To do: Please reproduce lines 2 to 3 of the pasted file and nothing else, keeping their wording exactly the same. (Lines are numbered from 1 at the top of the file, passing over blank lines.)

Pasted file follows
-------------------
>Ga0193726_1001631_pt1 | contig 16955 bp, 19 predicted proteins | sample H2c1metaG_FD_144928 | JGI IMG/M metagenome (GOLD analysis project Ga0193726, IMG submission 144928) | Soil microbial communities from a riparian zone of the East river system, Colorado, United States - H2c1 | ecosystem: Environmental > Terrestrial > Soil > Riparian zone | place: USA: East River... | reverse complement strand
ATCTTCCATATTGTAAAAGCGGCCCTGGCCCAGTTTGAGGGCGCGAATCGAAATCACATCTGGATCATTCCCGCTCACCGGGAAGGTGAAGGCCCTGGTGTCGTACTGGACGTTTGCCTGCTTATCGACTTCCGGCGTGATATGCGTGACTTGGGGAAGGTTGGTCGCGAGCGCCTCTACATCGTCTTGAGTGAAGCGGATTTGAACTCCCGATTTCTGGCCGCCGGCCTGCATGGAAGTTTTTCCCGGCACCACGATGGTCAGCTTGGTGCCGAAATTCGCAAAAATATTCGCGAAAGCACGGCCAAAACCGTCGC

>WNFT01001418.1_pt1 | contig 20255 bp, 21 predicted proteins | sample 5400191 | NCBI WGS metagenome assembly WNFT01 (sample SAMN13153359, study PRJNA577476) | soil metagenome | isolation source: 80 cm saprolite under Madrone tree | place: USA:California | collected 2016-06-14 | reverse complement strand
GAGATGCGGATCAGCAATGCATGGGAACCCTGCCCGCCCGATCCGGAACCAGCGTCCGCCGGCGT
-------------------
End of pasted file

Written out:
ATCTTCCATATTGTAAAAGCGGCCCTGGCCCAGTTTGAGGGCGCGAATCGAAATCACATCTGGATCATTCCCGCTCACCGGGAAGGTGAAGGCCCTGGTGTCGTACTGGACGTTTGCCTGCTTATCGACTTCCGGCGTGATATGCGTGACTTGGGGAAGGTTGGTCGCGAGCGCCTCTACATCGTCTTGAGTGAAGCGGATTTGAACTCCCGATTTCTGGCCGCCGGCCTGCATGGAAGTTTTTCCCGGCACCACGATGGTCAGCTTGGTGCCGAAATTCGCAAAAATATTCGCGAAAGCACGGCCAAAACCGTCGC

>WNFT01001418.1_pt1 | contig 20255 bp, 21 predicted proteins | sample 5400191 | NCBI WGS metagenome assembly WNFT01 (sample SAMN13153359, study PRJNA577476) | soil metagenome | isolation source: 80 cm saprolite under Madrone tree | place: USA:California | collected 2016-06-14 | reverse complement strand